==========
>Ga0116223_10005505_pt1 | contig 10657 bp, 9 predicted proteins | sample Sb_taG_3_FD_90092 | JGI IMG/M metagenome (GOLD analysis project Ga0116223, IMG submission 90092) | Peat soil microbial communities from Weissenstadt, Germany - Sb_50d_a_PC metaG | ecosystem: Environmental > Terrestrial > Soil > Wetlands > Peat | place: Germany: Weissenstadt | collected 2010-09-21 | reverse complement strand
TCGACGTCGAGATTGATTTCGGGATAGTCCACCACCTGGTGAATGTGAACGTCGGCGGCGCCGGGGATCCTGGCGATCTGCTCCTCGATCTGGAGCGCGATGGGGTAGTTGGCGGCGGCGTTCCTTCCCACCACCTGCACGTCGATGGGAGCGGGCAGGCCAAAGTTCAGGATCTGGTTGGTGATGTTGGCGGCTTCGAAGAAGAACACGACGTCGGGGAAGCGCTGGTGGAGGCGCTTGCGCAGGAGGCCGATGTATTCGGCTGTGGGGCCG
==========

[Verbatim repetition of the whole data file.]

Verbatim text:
>Ga0116223_10005505_pt1 | contig 10657 bp, 9 predicted proteins | sample Sb_taG_3_FD_90092 | JGI IMG/M metagenome (GOLD analysis project Ga0116223, IMG submission 90092) | Peat soil microbial communities from Weissenstadt, Germany - Sb_50d_a_PC metaG | ecosystem: Environmental > Terrestrial > Soil > Wetlands > Peat | place: Germany: Weissenstadt | collected 2010-09-21 | reverse complement strand
TCGACGTCGAGATTGATTTCGGGATAGTCCACCACCTGGTGAATGTGAACGTCGGCGGCGCCGGGGATCCTGGCGATCTGCTCCTCGATCTGGAGCGCGATGGGGTAGTTGGCGGCGGCGTTCCTTCCCACCACCTGCACGTCGATGGGAGCGGGCAGGCCAAAGTTCAGGATCTGGTTGGTGATGTTGGCGGCTTCGAAGAAGAACACGACGTCGGGGAAGCGCTGGTGGAGGCGCTTGCGCAGGAGGCCGATGTATTCGGCTGTGGGGCCG